20 Years After Loss Of Mom, Prince Harry Opens Up About Inner Demons He Never Made Public
FaithTap Staff 6/26/2017
In 1997, Princes William and Harry endured a heartbreaking loss they never expected at a young age. Their beloved mum Princess Diana, who was admired and cherished by many, had perished in a vehicle accident in Paris, leaving the two boys to mourn her absence.
Sometimes children cope with grief more openly than adults, while other times they lock up their feelings of sadness and anger. Recently, Prince Harry, 32, confessed on camera how he suffered serious panic attacks after the loss of his mother.
It was a brave admission the prince made publicly, but that's exactly the reason why he did it. Prince Harry and his brother, along with Duchess Kate, are spearheading the Heads Together campaign, which is designed to help erase the stigma surrounding mental health issues.
Prince Harry was just 12 when Princess Diana passed away. He shared the feelings that overcame him in the hopes of letting others know that it's okay to talk about what they're going through.
"You can tell the signs in people. In my case, suit and tie, every single time I was in any room with loads of people, which is quite often, I was just pouring with sweat, like heart beating - boom, boom, boom, boom - and literally just like a washing machine. I was like, 'Oh my God, get me out of here now. Oh, hang on, I can't get out of here, I have got to just hide it.'"
In fact, Prince Harry's panic attacks escalated so much that he ended up seeking the solace of therapy 20 years after Princess Diana's passing. Prince William admitted that he should've spoken with his brother more after the devastation they experienced while growing up to help them both process their loss.
Prince Harry knew he needed to work through his emotions and feelings before enlisting in the armed forces. He wouldn't have been able to fully focus on the task at hand and cope with what he might see if he didn't prepare himself and set things right within himself first.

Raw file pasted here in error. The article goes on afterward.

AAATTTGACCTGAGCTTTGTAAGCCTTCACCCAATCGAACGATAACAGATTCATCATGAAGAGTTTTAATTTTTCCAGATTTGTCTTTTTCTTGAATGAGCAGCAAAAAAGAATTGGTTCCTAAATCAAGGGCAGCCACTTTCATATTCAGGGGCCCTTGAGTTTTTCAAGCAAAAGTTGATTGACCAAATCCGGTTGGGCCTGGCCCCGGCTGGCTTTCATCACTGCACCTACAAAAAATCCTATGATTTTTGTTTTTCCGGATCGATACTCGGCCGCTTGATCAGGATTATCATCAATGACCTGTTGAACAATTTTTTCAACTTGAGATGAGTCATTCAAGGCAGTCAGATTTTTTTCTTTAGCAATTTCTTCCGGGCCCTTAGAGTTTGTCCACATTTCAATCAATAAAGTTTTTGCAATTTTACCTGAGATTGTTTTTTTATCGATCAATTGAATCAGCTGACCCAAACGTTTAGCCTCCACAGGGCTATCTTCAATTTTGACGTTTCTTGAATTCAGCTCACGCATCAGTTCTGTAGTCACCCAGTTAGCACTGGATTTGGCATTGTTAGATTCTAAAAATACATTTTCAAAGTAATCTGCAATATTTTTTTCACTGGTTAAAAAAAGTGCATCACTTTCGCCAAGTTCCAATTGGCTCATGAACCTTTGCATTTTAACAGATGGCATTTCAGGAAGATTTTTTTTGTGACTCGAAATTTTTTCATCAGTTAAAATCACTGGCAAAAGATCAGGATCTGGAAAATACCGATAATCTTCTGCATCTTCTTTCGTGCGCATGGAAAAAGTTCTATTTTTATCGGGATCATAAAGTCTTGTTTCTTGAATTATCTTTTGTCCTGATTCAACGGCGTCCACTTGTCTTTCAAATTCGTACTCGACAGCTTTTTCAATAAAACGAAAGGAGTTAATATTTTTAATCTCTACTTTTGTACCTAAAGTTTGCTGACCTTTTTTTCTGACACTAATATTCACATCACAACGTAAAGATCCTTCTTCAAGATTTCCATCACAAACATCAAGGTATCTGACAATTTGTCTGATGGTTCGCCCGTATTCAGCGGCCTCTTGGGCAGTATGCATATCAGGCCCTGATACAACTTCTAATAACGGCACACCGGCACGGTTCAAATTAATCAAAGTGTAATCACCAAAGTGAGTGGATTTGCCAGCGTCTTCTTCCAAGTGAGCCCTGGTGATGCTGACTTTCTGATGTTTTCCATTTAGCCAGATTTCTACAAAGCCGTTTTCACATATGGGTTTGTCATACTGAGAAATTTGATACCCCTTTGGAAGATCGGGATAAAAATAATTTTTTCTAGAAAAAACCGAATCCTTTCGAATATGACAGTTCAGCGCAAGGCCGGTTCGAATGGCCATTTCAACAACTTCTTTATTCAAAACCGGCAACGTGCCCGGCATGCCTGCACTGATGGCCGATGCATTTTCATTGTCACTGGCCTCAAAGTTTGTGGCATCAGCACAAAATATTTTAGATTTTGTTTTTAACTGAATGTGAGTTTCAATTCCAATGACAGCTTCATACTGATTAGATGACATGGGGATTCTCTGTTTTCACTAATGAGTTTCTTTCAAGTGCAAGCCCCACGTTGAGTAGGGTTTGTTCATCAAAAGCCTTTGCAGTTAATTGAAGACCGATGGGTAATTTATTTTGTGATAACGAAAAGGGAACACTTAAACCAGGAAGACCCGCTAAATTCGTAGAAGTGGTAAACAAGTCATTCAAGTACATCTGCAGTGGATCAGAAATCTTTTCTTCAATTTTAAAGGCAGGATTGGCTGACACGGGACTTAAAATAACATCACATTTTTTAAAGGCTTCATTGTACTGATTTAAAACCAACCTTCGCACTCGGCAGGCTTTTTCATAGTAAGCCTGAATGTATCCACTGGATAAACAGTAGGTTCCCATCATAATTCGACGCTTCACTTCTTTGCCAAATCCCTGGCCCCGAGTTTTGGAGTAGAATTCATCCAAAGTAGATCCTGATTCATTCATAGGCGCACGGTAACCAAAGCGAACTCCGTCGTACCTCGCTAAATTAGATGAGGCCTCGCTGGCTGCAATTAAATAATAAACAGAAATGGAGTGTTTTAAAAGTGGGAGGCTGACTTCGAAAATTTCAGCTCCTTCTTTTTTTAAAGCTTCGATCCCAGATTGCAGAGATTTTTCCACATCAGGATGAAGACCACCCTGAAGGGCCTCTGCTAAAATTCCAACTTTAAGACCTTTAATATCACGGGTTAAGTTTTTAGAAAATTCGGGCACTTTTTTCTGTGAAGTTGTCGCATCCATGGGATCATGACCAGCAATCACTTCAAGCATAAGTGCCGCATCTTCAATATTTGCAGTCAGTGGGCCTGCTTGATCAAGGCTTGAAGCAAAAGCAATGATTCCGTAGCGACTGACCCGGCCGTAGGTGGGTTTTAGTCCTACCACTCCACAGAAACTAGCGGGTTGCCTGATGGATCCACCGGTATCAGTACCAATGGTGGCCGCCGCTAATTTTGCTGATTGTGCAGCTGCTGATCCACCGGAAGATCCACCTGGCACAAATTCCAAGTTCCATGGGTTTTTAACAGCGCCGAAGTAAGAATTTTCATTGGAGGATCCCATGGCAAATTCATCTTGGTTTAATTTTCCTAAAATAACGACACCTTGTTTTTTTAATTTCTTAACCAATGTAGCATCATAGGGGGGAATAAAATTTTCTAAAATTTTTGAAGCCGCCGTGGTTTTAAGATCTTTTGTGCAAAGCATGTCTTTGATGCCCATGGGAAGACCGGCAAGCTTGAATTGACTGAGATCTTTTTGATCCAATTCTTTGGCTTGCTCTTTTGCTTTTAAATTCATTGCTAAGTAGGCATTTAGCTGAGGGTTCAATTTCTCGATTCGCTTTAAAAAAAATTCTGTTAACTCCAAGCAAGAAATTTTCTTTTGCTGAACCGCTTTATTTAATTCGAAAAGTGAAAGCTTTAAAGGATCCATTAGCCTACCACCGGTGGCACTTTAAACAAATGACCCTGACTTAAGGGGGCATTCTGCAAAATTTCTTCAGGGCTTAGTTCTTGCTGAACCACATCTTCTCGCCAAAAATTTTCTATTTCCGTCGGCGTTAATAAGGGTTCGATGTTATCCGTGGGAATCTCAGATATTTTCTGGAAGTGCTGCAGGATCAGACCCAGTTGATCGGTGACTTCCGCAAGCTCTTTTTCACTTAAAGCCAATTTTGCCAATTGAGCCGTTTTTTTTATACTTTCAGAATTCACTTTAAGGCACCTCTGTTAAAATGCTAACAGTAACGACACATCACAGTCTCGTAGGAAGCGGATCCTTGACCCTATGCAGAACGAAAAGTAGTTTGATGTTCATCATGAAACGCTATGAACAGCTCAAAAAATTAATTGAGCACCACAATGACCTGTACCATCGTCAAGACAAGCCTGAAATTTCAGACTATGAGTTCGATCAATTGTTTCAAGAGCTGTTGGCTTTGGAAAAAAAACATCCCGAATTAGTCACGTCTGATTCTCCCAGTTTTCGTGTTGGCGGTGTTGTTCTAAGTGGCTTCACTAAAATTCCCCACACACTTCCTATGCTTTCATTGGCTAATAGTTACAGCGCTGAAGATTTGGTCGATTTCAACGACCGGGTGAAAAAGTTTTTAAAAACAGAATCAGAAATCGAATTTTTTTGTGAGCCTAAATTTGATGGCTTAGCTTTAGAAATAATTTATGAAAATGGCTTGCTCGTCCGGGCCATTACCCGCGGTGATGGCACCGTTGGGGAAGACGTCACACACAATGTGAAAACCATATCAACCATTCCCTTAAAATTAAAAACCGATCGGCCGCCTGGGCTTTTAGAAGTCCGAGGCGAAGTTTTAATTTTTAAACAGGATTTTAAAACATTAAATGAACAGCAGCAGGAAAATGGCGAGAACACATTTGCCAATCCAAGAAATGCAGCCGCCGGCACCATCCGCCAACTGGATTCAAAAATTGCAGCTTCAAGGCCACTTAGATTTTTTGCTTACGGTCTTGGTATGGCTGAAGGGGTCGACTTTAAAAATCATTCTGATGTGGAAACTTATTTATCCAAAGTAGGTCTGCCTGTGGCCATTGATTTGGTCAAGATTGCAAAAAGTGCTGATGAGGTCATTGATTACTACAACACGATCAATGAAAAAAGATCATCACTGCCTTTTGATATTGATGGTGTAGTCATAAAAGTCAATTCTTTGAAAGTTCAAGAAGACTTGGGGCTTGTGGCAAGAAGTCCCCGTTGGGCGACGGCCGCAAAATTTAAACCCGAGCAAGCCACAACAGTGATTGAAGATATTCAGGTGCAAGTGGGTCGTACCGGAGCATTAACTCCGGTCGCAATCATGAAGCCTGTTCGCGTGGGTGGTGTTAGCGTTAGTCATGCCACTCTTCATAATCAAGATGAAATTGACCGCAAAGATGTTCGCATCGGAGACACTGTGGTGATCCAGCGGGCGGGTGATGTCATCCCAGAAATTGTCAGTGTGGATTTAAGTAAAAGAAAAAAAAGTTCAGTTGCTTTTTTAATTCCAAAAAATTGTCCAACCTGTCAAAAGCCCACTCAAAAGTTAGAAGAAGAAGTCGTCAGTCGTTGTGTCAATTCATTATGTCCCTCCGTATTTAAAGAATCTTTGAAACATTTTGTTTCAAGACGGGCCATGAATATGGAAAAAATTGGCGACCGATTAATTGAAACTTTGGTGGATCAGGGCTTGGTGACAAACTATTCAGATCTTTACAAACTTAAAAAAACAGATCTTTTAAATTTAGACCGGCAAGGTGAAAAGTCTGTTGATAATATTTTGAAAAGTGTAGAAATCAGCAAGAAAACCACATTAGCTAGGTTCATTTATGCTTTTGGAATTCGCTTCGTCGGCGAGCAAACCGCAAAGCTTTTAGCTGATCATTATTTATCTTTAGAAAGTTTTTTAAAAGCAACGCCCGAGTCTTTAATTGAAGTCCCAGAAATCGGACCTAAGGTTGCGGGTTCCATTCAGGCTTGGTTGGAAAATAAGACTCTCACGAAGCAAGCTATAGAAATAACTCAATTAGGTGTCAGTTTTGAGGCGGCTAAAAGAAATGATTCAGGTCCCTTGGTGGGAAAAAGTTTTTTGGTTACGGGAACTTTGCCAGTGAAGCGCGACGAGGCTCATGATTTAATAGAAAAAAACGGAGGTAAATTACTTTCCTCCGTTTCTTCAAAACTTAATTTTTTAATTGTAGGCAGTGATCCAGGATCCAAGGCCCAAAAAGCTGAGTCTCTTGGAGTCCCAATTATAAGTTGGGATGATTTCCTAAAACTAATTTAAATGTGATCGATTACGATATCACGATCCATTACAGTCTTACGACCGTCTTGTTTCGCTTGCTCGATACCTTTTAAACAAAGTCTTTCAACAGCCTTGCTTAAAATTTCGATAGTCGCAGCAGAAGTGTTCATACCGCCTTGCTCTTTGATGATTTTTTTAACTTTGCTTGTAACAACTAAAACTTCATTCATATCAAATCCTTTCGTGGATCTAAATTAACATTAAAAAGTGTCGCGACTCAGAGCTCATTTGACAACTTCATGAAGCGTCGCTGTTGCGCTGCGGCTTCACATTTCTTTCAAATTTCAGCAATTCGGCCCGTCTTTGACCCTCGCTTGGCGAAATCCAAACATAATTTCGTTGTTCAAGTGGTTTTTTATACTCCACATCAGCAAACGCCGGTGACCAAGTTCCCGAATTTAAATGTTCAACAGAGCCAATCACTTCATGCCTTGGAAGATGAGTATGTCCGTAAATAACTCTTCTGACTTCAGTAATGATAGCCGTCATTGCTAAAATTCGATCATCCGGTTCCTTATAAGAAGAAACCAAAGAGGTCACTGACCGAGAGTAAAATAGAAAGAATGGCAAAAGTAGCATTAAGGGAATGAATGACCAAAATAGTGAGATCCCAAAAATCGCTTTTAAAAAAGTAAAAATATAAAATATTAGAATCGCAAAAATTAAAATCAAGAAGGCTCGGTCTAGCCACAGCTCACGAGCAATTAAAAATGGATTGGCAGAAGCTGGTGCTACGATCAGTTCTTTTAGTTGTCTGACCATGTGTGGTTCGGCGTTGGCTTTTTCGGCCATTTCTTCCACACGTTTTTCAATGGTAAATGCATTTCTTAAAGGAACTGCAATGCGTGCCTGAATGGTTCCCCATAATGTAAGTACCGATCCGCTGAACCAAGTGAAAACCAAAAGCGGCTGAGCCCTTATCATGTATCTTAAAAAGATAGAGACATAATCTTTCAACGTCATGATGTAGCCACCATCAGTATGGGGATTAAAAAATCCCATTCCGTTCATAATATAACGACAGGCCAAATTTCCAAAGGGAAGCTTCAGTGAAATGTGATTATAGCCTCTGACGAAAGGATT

"I've got plenty of issues, but none of them really relate to Afghanistan, but Afghanistan was the thing that triggered everything else. Not to get too personal, if you lose your mum at the age of 12 then you've got to deal with it and the idea that...15, 17 years later I still hadn't dealt with it, Afghan was the moment. I was like, 'Right, deal with it.'
Once I plucked my head out of the sand, post-Afghan, it had a huge, life-changing moment for me. It was like, right, you are...Prince Harry, you can do this, as long are you're not a complete tit, then you're gonna be able to get that support, because you've got the credibility of 10 years' service and therefore, you can really make a difference."
Here's more about Prince Harry's rollercoaster ride of emotions that he hopes will compel others to speak out.
One thing Prince Harry pointed out is that volunteering and helping others has been therapeutic for him. He noted that when "you help yourself ... you can help others. And I think that is hugely powerful."
The princes encourage others to seek solace and comfort in knowing they're not alone if they're struggling with mental health issues, but that it's crucial to seek help. Sometimes simply talking about it, like the brothers are doing now, is soothing for a sad soul.